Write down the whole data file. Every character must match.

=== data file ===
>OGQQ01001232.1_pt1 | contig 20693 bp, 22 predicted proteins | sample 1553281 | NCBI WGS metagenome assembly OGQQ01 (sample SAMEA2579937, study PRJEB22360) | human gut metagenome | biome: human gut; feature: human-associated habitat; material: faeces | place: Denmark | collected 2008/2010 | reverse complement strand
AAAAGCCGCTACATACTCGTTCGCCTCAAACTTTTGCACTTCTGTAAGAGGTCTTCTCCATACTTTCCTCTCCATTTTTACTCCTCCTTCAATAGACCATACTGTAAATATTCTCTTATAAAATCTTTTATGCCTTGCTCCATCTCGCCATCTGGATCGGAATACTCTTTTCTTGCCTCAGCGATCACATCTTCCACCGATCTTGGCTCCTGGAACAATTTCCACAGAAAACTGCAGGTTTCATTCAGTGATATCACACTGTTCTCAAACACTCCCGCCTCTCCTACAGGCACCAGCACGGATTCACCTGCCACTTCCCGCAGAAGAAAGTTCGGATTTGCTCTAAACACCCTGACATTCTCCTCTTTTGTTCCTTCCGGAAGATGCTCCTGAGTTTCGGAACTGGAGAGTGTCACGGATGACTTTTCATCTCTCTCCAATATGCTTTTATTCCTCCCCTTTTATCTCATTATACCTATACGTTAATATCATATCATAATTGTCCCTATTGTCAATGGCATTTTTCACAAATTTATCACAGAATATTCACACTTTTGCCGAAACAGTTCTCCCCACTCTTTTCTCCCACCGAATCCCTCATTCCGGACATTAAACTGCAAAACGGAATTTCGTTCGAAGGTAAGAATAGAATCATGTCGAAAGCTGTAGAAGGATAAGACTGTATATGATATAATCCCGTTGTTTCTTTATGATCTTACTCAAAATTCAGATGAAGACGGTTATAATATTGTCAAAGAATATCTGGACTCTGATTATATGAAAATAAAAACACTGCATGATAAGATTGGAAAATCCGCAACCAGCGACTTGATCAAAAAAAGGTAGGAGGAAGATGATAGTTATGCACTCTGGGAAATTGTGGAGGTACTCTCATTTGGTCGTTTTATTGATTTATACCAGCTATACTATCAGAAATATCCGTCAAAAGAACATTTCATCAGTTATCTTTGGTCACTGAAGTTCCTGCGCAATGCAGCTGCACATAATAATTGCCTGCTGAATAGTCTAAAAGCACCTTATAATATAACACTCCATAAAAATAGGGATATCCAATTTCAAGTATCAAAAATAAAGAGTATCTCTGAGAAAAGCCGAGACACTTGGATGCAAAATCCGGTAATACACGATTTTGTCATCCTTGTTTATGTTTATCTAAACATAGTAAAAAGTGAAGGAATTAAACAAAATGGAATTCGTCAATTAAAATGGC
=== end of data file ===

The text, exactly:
>OGQQ01001232.1_pt1 | contig 20693 bp, 22 predicted proteins | sample 1553281 | NCBI WGS metagenome assembly OGQQ01 (sample SAMEA2579937, study PRJEB22360) | human gut metagenome | biome: human gut; feature: human-associated habitat; material: faeces | place: Denmark | collected 2008/2010 | reverse complement strand
AAAAGCCGCTACATACTCGTTCGCCTCAAACTTTTGCACTTCTGTAAGAGGTCTTCTCCATACTTTCCTCTCCATTTTTACTCCTCCTTCAATAGACCATACTGTAAATATTCTCTTATAAAATCTTTTATGCCTTGCTCCATCTCGCCATCTGGATCGGAATACTCTTTTCTTGCCTCAGCGATCACATCTTCCACCGATCTTGGCTCCTGGAACAATTTCCACAGAAAACTGCAGGTTTCATTCAGTGATATCACACTGTTCTCAAACACTCCCGCCTCTCCTACAGGCACCAGCACGGATTCACCTGCCACTTCCCGCAGAAGAAAGTTCGGATTTGCTCTAAACACCCTGACATTCTCCTCTTTTGTTCCTTCCGGAAGATGCTCCTGAGTTTCGGAACTGGAGAGTGTCACGGATGACTTTTCATCTCTCTCCAATATGCTTTTATTCCTCCCCTTTTATCTCATTATACCTATACGTTAATATCATATCATAATTGTCCCTATTGTCAATGGCATTTTTCACAAATTTATCACAGAATATTCACACTTTTGCCGAAACAGTTCTCCCCACTCTTTTCTCCCACCGAATCCCTCATTCCGGACATTAAACTGCAAAACGGAATTTCGTTCGAAGGTAAGAATAGAATCATGTCGAAAGCTGTAGAAGGATAAGACTGTATATGATATAATCCCGTTGTTTCTTTATGATCTTACTCAAAATTCAGATGAAGACGGTTATAATATTGTCAAAGAATATCTGGACTCTGATTATATGAAAATAAAAACACTGCATGATAAGATTGGAAAATCCGCAACCAGCGACTTGATCAAAAAAAGGTAGGAGGAAGATGATAGTTATGCACTCTGGGAAATTGTGGAGGTACTCTCATTTGGTCGTTTTATTGATTTATACCAGCTATACTATCAGAAATATCCGTCAAAAGAACATTTCATCAGTTATCTTTGGTCACTGAAGTTCCTGCGCAATGCAGCTGCACATAATAATTGCCTGCTGAATAGTCTAAAAGCACCTTATAATATAACACTCCATAAAAATAGGGATATCCAATTTCAAGTATCAAAAATAAAGAGTATCTCTGAGAAAAGCCGAGACACTTGGATGCAAAATCCGGTAATACACGATTTTGTCATCCTTGTTTATGTTTATCTAAACATAGTAAAAAGTGAAGGAATTAAACAAAATGGAATTCGTCAATTAAAATGGC